1861 Crochet Purse (Historic Pattern for Modern Crocheter)

Dear Sis, thanks so much for helping me get this pattern ready! 🙂

Peterson’s Crochet Silk Purse, 1861

Skill Level: Easy. If you can crochet with fine thread (think doily) and do the slip stitch, double crochet and chain you can make it!

Materials: 25 grams of Silk Yarn, 1.80 or 1.90 MM crochet hook, embroidery needle, 3″ cardboard or plastic for making tassels, sewing needle, thread (I use a ply of the silk yarn)

Size: Without tassels, is approximately 4.5 – 5 inches long and 3.5 inches wide.

What Type of Yarn do I need?: I use and sell silk that is somewhere between lace weight and 20/2 cobweb.  You can purchase silk at my Etsy store, or from a number of other places. I have used both reeled mulberry and cultivated mulberry silks. Both work fine, but have different feels to them.

Your crocheting is complete! Now, time for tassels and cords.

Bottom Tassels: Watch a Youtube Video on How to Make Tassels and Practice! Seriously, if you have never made tassels before, don’t dig into your silk yet. Make tassels with cotton or wool yarn first.

My tassels are made with a 3″ wide Quilting Ruler, and my silk is wrapped around it 45 times. I do a simple loop knot twice.Once, I have three tassels, I tie the three tassels together. Drawl the yarn up through the bottom hole in the purse, tie knots to secure, and weave the yarn through my work (only on the inside, don’t weave it through, so that it shows on both sides of your work) and cut off the extra string.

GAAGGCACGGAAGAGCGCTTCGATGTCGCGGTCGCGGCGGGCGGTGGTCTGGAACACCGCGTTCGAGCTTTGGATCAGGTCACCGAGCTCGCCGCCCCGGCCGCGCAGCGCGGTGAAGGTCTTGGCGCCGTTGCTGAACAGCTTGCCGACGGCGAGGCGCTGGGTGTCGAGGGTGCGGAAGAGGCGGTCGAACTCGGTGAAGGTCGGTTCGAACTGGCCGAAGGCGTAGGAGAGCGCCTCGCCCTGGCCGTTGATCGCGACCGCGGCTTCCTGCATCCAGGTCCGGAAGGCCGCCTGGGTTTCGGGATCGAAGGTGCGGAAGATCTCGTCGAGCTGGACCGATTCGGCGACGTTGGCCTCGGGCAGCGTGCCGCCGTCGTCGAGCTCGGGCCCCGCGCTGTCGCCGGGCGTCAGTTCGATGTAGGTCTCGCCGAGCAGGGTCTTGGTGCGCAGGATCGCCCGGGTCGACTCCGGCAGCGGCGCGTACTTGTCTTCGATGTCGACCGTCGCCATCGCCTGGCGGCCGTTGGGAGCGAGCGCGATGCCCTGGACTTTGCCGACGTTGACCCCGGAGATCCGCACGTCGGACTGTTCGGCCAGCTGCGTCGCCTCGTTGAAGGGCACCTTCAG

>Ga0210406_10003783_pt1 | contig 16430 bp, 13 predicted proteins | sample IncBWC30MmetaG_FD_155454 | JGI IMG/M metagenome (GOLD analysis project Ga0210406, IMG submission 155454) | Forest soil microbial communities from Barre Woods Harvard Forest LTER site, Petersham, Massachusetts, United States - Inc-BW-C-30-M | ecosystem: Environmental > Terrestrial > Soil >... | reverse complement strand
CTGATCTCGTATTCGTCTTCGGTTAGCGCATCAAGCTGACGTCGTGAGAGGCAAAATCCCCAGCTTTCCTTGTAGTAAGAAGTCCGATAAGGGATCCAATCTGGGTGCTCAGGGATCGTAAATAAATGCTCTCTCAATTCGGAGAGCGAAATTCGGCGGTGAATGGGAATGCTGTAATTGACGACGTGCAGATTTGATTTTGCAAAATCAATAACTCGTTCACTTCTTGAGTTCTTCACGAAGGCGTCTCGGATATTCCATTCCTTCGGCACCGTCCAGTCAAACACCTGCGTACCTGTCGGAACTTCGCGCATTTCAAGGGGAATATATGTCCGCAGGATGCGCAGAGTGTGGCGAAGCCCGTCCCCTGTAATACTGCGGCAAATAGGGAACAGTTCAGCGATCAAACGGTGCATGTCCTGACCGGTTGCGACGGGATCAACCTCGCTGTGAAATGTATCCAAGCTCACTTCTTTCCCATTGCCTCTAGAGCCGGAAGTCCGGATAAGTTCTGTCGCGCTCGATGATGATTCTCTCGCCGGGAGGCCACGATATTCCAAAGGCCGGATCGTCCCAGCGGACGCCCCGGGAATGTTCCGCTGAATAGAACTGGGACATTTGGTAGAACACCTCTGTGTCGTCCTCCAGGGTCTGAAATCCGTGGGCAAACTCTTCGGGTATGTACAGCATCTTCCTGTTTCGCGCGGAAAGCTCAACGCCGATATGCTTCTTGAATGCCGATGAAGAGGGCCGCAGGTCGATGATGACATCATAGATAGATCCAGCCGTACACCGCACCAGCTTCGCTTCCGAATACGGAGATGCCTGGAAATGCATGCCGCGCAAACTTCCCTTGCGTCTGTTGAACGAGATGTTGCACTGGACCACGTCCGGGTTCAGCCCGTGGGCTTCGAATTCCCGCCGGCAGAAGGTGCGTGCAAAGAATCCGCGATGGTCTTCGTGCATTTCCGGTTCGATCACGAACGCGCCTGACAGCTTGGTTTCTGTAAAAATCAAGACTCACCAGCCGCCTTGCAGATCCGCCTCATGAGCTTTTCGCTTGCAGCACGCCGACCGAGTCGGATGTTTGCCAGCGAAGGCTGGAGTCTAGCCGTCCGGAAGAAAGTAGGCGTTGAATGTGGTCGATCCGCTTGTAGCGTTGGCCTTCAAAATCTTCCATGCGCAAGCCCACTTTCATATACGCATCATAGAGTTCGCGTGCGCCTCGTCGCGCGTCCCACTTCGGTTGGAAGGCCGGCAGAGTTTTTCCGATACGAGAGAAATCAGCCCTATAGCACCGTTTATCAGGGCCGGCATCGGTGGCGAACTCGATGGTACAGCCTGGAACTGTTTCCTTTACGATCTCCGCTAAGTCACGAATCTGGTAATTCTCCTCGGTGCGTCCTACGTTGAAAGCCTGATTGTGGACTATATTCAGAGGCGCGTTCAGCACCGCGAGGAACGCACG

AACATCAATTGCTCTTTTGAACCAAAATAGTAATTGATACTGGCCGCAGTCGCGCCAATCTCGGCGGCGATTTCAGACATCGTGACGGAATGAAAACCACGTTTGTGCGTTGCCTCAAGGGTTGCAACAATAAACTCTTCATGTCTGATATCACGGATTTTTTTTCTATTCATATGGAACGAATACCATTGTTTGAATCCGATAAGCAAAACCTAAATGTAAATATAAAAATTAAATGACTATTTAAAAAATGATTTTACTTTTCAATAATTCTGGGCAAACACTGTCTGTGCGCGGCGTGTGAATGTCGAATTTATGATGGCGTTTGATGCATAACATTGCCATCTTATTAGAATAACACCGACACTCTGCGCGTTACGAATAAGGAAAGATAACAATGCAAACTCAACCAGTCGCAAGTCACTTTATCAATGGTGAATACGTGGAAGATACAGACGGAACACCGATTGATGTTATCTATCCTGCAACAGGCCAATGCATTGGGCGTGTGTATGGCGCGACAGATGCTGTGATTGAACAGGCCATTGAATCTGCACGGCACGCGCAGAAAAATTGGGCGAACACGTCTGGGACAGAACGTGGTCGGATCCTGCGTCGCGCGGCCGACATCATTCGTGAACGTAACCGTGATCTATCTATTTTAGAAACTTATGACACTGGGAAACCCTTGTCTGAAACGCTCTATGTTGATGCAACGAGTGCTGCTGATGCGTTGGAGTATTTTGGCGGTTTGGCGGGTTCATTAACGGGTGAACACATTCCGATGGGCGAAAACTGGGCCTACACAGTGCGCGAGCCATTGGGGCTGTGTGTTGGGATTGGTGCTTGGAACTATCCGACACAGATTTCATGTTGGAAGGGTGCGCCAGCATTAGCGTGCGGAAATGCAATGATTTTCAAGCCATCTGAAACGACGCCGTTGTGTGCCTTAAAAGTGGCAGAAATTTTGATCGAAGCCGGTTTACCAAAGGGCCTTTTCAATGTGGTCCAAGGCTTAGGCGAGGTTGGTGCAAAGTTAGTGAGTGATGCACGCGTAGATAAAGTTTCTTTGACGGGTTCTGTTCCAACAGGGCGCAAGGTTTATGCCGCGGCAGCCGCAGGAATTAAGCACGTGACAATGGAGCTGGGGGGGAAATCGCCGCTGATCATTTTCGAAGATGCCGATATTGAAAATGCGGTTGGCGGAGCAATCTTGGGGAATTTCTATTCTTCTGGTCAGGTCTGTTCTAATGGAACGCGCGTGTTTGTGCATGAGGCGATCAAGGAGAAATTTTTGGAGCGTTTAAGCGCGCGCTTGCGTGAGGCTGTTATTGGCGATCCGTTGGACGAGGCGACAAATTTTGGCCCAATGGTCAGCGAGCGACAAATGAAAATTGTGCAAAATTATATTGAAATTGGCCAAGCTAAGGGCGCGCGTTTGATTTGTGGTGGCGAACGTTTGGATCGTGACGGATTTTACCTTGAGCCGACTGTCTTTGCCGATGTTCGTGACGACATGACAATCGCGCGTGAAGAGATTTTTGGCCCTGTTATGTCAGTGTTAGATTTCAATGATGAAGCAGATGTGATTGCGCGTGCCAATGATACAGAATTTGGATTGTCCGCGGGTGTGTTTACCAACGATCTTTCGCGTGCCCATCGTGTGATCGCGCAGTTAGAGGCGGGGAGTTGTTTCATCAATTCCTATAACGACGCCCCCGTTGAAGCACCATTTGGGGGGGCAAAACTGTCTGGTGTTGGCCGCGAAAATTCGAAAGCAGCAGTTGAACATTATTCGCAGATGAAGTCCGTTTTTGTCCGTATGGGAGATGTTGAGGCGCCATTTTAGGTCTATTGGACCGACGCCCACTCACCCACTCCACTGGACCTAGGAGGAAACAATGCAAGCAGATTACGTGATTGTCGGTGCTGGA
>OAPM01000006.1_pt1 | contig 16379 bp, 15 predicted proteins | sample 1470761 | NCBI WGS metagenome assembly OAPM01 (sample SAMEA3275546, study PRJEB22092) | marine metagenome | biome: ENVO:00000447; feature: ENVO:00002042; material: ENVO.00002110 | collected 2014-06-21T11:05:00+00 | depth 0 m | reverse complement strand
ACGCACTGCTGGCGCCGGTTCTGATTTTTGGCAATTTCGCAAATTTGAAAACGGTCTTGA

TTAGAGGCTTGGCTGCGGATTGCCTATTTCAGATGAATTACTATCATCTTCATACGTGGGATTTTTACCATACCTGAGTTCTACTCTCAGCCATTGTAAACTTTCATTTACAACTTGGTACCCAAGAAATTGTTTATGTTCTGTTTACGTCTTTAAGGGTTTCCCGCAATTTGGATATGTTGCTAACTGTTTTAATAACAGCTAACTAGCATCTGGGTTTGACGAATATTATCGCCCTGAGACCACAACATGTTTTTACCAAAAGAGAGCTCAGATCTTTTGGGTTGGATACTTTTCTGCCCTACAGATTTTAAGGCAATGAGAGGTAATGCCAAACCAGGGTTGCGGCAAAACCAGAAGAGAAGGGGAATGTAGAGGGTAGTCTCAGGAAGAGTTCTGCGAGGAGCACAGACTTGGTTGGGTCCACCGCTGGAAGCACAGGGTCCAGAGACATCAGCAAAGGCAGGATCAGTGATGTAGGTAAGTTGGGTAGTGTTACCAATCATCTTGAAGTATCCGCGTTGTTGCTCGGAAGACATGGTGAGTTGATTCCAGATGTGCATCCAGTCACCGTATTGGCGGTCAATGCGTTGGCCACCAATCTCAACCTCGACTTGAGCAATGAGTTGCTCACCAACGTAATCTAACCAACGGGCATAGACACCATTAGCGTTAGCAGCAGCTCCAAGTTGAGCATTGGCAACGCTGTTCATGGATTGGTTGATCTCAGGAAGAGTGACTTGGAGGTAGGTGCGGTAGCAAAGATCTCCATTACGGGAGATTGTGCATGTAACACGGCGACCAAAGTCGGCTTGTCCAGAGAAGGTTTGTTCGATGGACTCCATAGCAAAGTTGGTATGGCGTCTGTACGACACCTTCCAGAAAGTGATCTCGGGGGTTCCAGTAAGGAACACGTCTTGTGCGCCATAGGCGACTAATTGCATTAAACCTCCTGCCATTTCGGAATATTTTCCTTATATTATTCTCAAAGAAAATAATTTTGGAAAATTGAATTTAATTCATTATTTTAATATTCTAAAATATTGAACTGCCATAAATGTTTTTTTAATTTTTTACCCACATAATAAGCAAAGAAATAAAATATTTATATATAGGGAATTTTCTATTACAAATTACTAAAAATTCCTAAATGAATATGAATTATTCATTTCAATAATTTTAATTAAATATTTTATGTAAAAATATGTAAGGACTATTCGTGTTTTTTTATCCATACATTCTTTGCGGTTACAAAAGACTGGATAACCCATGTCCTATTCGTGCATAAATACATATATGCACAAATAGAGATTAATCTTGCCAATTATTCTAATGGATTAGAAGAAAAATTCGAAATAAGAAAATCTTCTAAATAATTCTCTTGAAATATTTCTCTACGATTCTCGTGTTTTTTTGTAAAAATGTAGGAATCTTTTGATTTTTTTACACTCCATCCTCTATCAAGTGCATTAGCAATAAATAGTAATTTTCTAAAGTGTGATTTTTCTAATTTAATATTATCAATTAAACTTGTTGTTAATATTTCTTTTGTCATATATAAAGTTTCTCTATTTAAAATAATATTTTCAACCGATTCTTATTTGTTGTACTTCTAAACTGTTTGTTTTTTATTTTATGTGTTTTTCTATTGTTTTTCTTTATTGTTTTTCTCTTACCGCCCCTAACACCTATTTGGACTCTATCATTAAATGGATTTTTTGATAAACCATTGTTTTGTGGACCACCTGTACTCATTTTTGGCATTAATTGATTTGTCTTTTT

Tassels and Cords: Cords can be twisted or braided. I braid my cords.  My cords are simply the strings that tie off the top of the tassel. They are 58 inches long and folded in half… so you will have six strings per group of tassels. I then knot all six strings together about 3/4 of an inch above the tassels, separate strings into two groups, and braid.  When the cords are made. I fold the purse and half and weave the cords from one tassel in and out of row 30… both in different directions, till they meet in the center. Then, I decide how long I want my cords to be, when my purse is fully opened, and sew the strings down to the inside of the purse. Repeat on the other side, so that you have a drawstring opening and closure.

A Look into the Historical Pattern

This is what was featured in Peterson’s Magazine, in 1861. Like most patterns of the time, accuracy wasn’t really a thing. If you look closely at this pattern, you will discover it isn’t actually mathematically correct. Ladies looked at the directions, pictures, and made something work.  Which, is exactly what I did. The pattern below, is my adaptation of the above pattern. What did I change?

  • I closed the bottom to the purse. This was a preference of mine. If you want an open bottom, go for it! If you keep the same number of stitches, as I have in each round, your purse will be the same shape and size.
  • I didn’t follow the bottom diagram. The bottom diagram shows 1dc in the chain one space, and a dc in each stitch next to the chain. I choose to do 3dc in each ch1 space. Why? Because, it creates a prettier hole. In fact, when I followed the directions, it didn’t give me a pretty gap at all.
  • I didn’t add as much frill to the top. 

Fun Pictures of the Finished Projects!

Enjoy the pattern! Please comment or email me with any questions, pattern notes, or success stories. For those who prefer it, I sell these purses ready made and custom made in my Etsy shop.

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6 comments

    • Jamiegoof
      Jamiegoof says:

      Hello Paige,
      I use about 22 grams of yarn, which would convert to 0.776 ounces. However, I recommend having about 25 grams (0.88 oz) just to be safe.

        • Jamiegoof
          Jamiegoof says:

          It is close, but size #10 is closer. If you want to use #20, I would would add more stitches to the width (the pattern requires four stitches for each repetition of the hole *ch1, 3dc*) and perhaps add a few more rows to make it a nice height too.

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